Book ratings are a numbers game, but not the one you think. Too many authors focus on one review at a time, practically (or literally) biting their nails off every time a new rating appears for their book on Amazon, Barnes & Noble, GoodReads, and the like. I'll let you in on a little secret: individual ratings DO NOT MATTER. Not in the long run, and here's why.
When someone looks up your book online, they see the point values for all ratings ever given to your book, divided by the number of people who have rated it. This tells them not only how good people think your work is AND how popular your work is. Believe it or not, that second number - "the number of people who have rated it" - is way more important to a new reader than the overall number or a couple of bad reviews.
Why? Because everything is a popularity contest these days.
Look at it this way:
- On GoodReads, Stephen King's Pet Sematary has a rating of 3.87, but it has been rated by over 247,000 people. So, a number of people clearly thought it was a stinker, but it's one of his most well-known pieces, and many more people told their friends to go read than told their friends not to.
- By contrast, my book Into the Darkness has a rating of 4.09, but only 11 people have rated it. This means that my 4.09 has less weight than Stephen King's 3.87, because not as many people have read my work. The word of mouth around my book isn't driving the ratings number up.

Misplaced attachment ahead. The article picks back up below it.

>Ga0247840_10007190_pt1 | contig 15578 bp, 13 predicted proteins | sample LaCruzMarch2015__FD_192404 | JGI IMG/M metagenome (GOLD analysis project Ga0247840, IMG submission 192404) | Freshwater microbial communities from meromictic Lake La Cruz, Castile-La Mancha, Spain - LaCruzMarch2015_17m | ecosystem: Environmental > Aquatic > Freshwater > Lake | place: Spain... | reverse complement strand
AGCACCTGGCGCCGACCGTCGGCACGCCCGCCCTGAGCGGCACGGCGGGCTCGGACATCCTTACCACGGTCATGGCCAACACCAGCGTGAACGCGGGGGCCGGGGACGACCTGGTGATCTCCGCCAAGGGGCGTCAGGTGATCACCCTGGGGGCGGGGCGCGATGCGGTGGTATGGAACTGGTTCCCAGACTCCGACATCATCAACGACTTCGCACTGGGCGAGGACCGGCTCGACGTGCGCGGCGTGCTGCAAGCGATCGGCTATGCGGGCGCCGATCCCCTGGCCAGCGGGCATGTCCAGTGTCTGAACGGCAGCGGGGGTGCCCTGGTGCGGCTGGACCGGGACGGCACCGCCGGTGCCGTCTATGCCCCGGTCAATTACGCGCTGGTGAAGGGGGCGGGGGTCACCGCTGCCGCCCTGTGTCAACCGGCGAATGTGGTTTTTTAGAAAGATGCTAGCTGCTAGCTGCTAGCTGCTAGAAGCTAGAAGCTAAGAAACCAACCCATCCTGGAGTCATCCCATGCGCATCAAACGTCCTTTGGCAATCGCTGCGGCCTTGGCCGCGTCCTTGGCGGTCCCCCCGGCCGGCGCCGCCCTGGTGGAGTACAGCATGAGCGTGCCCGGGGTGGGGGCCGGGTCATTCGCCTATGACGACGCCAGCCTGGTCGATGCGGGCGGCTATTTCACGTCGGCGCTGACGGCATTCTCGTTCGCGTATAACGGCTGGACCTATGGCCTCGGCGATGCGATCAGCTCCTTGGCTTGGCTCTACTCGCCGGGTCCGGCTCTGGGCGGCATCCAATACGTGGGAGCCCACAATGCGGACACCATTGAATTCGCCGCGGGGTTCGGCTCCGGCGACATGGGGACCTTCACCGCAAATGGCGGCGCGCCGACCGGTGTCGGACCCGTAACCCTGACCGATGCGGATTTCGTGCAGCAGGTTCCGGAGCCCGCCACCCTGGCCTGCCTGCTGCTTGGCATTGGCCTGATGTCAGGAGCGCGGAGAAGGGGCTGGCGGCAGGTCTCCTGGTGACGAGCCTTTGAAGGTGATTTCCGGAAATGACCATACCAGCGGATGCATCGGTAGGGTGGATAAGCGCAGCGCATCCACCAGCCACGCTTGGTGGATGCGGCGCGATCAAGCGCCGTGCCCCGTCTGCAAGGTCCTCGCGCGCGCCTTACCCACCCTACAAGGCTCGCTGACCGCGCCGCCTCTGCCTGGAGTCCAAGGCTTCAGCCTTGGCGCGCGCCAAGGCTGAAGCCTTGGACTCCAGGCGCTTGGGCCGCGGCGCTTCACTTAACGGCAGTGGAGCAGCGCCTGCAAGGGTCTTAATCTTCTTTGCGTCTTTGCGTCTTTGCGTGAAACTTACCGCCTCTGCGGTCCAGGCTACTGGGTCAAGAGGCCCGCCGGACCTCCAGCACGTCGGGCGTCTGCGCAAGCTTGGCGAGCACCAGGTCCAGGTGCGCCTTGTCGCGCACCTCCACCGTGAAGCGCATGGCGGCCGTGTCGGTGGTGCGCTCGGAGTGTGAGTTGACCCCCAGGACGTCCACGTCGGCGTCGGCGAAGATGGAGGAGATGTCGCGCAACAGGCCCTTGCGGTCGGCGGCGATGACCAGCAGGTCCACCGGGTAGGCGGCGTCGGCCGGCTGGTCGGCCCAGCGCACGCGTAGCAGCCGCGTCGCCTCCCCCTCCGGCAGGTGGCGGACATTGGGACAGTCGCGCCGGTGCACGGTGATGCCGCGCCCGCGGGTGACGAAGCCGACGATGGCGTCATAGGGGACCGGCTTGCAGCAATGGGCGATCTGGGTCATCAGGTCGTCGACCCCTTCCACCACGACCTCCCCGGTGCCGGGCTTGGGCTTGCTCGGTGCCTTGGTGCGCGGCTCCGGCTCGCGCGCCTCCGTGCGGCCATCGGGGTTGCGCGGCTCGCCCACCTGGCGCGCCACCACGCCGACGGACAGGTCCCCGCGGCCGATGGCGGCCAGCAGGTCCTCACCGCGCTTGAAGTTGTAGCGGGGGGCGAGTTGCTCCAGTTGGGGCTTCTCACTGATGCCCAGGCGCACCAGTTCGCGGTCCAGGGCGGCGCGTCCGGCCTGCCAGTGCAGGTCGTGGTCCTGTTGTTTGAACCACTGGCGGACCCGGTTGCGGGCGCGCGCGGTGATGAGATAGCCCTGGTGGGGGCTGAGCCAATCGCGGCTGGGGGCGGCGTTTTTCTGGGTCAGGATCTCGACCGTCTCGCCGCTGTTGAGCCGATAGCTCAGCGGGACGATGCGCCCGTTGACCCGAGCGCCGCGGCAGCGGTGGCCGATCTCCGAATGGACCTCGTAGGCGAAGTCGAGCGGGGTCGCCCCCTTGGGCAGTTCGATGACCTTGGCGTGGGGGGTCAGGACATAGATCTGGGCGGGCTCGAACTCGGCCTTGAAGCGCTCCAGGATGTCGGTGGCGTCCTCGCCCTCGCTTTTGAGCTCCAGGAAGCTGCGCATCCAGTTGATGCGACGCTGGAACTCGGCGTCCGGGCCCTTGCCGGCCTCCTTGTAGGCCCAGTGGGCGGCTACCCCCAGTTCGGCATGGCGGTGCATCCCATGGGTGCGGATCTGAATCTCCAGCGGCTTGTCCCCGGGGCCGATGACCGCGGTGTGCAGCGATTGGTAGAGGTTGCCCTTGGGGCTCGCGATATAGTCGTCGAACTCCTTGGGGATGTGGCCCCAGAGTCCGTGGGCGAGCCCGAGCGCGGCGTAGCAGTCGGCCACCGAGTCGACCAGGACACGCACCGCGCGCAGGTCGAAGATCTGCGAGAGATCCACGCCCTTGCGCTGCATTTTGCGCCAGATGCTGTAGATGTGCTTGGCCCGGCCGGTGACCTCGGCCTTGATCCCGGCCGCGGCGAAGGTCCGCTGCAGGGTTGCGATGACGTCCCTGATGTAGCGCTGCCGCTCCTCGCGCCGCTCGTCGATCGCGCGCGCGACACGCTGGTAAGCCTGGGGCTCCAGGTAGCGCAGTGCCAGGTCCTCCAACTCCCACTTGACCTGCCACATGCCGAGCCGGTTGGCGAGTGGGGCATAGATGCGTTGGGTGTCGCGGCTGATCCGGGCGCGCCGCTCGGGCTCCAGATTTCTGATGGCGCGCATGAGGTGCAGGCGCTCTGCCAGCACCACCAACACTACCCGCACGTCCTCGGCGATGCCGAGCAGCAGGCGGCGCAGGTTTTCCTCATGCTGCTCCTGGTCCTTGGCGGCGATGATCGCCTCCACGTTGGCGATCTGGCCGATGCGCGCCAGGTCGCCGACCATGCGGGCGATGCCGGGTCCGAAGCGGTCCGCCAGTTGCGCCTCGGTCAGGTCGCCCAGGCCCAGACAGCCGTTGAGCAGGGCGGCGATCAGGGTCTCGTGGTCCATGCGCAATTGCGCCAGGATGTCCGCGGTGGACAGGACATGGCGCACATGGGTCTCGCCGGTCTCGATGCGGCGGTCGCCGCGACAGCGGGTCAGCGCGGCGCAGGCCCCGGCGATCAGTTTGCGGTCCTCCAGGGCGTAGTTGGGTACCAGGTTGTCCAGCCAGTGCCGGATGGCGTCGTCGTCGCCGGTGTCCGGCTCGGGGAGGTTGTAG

So, when should you worry about an individual review?
- When you've first released the book, but ONLY IF it's your first review. Pray the next rating is better.
- When you've first released the book, your average rating is already low. A 2-star review won't drive your average down much, if you're already in the 3-star range. If you get a 1-star review, it can do more damage. Be concerned in this scenario, because not only did someone dislike your work enough to rate it at a 1 or a 2, but the other people weren't impressed either.
- Whe n a lot of people have rated your book (10 or more), and no one seems to like it that much. In this scenario, you go from bad to worse with each new bad review.
What should you do if your book's ratings fall into one of these categories?
For the first and second scenario, I recommend you encourage more people to review it. Give out a few copies in exchange for a promise to give an honest review online. Then, just wait and see what ratings it's given with subsequent reviews.
If your book falls into the third category, however, I suggest you start reading every single review your book has received. Start looking for patterns to see what might be causing the low ratings. If it is getting dinged for rampant typos (which I'll say should never happen in a book released to the public), yank the book immediately, and find a proofreader or copy editor to help you revise the book before you try to sell the book again. If your readers say the ending is unbelievable or the dialog is choppy, it's up to you to decide what you want to do with it.
One last point I'll make, and that is to say, I've heard and read authors freaking out about getting a 3-star review, and I never understand why. A 3-star review just means the reviewer didn't hate the book, but didn't like it very much either. It's an average rating, not a bad rating. If you're going to freak out reserve it for 1-star or 2-star reviews, and even then, I recommend you look at the body of your reviews and not just one person's opinion.